Cover image for Crafting Silky Smooth Transitions in React 🌊

Crafting Silky Smooth Transitions in React 🌊

sanderdebr profile image sanderdebr ãƒģ4 min read

Noticed how some React apps have very smooth transitioning between their pages or views? These animations can improve the user experience tremendously.

In this tutorial I will show you how do this by using the React Transition Group, which used to be integrated in React but now has been moved to the react-transition-group package. It's is a very popular package for managing component states (including mounting and unmounting) over time, especially with animation in mind.

Combined with styled components and CSS animations we will make some awesome transitions! 😄

1. Setup

Let's start with creating a basic app that shows the user alerts on click of a button:

The notifications come and go, but it does not look so great without some effect. We can create an animation with CSS or JavaScript to e.g. fade them in and out but we want full control of our component state. What if you have a component that is loading asynchronous in the background and you're not sure when it has mounted? Let's continue.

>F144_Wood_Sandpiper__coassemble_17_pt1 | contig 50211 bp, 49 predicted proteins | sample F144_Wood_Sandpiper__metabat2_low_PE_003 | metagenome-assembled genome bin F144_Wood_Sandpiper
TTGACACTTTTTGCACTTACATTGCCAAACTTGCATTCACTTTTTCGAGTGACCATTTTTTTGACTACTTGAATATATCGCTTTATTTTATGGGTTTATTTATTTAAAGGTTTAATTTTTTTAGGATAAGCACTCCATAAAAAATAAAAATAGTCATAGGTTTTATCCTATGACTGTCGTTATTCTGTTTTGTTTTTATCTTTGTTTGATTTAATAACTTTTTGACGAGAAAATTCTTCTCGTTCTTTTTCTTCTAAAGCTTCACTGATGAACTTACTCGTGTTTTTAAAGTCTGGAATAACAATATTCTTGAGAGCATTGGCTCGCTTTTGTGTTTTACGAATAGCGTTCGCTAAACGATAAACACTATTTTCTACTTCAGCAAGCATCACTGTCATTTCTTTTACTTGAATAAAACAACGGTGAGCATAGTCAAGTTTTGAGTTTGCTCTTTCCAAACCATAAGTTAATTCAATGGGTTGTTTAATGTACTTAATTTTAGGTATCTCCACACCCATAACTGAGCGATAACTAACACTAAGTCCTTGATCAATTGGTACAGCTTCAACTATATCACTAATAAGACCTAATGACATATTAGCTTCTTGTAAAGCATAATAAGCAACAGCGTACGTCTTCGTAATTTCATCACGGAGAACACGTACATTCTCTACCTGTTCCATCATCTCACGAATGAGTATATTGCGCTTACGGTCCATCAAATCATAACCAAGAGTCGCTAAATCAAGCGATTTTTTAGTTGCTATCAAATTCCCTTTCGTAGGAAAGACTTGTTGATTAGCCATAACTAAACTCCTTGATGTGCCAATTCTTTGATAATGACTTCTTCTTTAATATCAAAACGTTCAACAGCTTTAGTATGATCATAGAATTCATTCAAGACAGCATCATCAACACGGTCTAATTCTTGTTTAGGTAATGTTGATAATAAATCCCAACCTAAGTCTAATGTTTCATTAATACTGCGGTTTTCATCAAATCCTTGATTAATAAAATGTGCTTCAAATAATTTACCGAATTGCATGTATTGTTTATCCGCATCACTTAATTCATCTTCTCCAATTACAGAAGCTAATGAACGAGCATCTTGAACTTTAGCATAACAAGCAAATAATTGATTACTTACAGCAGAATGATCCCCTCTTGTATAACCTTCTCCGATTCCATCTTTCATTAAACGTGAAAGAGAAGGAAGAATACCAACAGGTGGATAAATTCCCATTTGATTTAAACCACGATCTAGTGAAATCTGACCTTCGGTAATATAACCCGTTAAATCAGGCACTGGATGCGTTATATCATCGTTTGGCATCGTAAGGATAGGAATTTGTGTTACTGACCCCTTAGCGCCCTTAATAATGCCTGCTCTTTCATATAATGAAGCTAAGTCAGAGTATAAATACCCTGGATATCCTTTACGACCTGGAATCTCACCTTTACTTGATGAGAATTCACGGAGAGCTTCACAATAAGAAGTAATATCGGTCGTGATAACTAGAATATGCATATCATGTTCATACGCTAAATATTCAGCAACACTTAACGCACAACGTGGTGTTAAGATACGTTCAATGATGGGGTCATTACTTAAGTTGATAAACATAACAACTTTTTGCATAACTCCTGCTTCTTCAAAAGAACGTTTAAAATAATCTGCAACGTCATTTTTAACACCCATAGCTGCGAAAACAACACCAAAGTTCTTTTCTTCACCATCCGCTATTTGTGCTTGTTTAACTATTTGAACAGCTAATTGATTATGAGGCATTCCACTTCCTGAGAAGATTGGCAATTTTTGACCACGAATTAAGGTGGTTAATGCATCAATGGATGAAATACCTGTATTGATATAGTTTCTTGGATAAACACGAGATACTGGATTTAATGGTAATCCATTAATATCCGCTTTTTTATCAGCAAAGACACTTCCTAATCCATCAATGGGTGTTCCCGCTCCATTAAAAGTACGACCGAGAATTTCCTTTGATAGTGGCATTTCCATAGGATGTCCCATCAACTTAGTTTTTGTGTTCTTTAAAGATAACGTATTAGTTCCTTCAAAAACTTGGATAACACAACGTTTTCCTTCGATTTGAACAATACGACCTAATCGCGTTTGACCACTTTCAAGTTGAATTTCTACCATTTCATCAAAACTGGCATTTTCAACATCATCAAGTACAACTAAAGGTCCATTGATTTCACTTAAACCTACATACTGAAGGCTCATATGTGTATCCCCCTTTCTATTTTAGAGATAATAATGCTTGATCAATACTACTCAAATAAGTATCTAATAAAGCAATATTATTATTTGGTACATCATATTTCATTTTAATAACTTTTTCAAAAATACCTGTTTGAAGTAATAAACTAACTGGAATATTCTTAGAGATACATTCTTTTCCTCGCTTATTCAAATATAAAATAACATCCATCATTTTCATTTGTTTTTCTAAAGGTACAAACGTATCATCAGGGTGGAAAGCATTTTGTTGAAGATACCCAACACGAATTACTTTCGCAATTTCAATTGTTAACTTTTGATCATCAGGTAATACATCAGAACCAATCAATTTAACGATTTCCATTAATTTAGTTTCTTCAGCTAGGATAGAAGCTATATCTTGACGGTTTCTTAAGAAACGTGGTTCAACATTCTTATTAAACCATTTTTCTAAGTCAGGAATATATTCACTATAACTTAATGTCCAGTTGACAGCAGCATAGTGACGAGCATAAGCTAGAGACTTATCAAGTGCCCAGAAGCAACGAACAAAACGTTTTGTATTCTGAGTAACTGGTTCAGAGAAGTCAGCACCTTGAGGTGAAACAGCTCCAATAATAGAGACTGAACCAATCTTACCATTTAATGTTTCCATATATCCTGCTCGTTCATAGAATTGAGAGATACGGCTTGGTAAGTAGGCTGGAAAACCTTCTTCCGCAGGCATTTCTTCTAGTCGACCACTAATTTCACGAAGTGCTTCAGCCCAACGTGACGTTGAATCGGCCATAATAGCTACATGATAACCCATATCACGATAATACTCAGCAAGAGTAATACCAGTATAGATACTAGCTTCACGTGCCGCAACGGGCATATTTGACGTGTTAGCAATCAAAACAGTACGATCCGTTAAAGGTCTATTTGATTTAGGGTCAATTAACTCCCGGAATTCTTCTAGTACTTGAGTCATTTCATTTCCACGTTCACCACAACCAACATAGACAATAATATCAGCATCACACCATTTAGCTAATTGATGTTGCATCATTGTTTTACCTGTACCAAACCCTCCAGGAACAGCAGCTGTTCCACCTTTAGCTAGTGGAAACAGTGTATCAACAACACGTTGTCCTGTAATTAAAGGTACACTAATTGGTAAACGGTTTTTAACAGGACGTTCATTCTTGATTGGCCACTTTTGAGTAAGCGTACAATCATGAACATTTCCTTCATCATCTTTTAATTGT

Our App component holds the state of notifications with the useState hook. As default we set an empty array. By using styled-components we can add a globalStyle for our app. With the addNotification() function the button is able to add an notification object to the array. Then we map over the notifications to show them.

Note that inside our notification component, the background color is decided based on the props of the notification with styled components. As well as the margin top which is based on the amount of notifications there are, awesome! 👾


Next up we will make sure the notifications disappear after some time. We will handle this side effect inside the useEffect() hook. In here we'll set a time out function that slices the last element of our notifications array. We'll set the dependency to our notifications array so that it only fires when that changes.